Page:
Pregnant women who take common painkillers might be putting the fertility of their daughters and even their granddaughters at risk, a new study says.
Women who take common painkillers during pregnancy could be putting the fertility of their unborn daughters at risk, according to a new study from the University of Edinburgh.
Paracetamol—the most widely-used painkiller in the world for everything from headaches to arthritis—has traditionally been known as the only pain reliever safe for moms-to-be. But this new study has found that among the mothers who took the medicine, daughters had fewer eggs than those who had not been exposed. Even more alarming: In addition to affecting a mother's immediate offspring, the medicines also appeared to have an impact on subsequent generations.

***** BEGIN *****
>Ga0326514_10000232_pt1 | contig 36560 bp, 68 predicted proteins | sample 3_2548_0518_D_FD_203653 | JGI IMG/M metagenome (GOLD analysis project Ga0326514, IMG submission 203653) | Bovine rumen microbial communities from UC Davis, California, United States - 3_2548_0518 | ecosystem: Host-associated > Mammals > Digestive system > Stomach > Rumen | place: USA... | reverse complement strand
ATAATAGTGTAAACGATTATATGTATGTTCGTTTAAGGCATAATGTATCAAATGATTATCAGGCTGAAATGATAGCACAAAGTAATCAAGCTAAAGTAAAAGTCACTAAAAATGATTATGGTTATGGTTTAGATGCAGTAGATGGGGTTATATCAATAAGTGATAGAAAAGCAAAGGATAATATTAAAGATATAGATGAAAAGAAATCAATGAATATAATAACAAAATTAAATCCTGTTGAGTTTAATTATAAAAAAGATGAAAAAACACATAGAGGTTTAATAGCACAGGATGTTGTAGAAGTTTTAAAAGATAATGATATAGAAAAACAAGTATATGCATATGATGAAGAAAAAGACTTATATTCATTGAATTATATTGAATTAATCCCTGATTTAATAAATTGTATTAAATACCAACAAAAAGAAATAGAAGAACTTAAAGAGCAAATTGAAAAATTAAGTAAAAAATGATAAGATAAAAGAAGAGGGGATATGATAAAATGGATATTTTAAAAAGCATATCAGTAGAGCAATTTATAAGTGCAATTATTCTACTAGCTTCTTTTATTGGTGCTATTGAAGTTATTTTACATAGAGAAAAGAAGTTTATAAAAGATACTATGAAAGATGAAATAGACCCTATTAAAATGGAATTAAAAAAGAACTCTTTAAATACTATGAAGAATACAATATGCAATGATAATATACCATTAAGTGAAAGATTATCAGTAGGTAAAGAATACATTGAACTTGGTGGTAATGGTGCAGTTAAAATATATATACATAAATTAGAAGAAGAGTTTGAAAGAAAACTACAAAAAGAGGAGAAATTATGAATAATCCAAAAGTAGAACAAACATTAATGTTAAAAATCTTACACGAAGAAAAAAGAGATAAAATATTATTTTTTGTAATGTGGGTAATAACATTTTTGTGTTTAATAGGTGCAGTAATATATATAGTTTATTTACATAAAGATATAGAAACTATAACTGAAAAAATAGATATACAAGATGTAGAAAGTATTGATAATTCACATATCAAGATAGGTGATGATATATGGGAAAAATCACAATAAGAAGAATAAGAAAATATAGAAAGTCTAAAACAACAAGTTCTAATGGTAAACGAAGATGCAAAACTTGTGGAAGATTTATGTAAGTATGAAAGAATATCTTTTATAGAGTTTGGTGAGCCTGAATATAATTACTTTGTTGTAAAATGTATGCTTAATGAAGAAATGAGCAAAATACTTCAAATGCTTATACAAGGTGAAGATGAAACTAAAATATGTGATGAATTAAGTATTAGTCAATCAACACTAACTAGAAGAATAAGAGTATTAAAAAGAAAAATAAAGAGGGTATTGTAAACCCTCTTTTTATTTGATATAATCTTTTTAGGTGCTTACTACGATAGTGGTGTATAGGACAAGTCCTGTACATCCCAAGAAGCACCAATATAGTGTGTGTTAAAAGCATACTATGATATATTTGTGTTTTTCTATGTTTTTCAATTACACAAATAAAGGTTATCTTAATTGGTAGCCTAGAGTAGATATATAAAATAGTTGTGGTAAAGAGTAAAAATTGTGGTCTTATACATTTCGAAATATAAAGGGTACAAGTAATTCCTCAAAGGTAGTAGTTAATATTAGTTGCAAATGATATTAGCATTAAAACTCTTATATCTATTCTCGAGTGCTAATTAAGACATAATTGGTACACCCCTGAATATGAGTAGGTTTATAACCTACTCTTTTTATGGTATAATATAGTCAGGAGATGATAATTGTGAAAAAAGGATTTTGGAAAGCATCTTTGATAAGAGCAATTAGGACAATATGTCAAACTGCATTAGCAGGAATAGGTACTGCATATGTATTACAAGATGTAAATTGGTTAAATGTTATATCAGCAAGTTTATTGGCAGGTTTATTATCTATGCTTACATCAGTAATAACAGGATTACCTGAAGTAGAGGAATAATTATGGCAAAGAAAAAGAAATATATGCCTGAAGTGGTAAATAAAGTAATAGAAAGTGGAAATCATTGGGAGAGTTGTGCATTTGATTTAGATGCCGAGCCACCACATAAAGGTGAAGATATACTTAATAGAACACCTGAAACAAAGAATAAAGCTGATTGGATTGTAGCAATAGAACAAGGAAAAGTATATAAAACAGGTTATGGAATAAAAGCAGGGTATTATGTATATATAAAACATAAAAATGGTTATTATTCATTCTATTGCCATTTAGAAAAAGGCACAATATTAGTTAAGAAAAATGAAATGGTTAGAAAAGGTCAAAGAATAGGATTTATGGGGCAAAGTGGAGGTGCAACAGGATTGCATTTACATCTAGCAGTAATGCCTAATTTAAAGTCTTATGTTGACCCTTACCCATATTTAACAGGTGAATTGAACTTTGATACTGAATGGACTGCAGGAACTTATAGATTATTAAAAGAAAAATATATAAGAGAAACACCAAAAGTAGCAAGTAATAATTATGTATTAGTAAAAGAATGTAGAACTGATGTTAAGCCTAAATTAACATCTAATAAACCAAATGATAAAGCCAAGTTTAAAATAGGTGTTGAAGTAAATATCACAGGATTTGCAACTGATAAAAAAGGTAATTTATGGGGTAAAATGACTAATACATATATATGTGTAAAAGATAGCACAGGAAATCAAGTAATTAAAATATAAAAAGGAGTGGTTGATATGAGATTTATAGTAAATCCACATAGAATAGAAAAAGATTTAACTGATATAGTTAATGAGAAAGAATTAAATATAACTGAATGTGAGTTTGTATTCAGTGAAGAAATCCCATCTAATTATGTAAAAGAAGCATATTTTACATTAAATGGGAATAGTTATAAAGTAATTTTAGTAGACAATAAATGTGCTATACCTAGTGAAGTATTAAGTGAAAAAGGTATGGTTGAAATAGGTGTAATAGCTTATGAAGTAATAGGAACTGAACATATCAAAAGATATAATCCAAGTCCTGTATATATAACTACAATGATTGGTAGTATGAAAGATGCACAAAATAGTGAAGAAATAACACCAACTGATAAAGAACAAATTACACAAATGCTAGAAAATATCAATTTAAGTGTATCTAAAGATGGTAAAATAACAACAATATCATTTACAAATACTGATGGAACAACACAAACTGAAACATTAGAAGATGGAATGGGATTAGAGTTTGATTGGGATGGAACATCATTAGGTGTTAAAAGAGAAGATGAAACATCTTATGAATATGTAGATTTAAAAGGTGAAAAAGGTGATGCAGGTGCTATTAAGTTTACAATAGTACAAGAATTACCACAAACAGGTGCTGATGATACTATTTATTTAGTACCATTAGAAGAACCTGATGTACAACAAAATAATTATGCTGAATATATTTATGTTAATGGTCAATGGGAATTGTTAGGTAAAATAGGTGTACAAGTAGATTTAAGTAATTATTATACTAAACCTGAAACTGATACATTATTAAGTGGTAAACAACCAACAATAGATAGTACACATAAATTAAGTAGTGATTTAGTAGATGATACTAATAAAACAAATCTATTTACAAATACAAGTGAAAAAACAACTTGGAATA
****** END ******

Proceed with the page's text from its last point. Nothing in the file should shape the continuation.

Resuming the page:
The new research, which was performed on rats, found mothers given paracetamol had daughters—and granddaughters!—with smaller ovaries, and they also gave birth to fewer babies. And males were affected too, having fewer cells at birth that give rise to sperm later in life, though their fertility recovered to normal levels by the time they matured into adults.
Researchers are now urging pregnant women to think twice before taking paracetamol, and said that if the tablets are taken, they should be used in the lowest possible dose.
Still, study co-author Professor Richard Sharpe said it's important to remember that this research was conducted in rats, not humans. "However, there are many similarities between the two reproductive systems," he added. "We now need to understand how these drugs affect a baby's reproductive development in the womb so that we can further understand their full effect."
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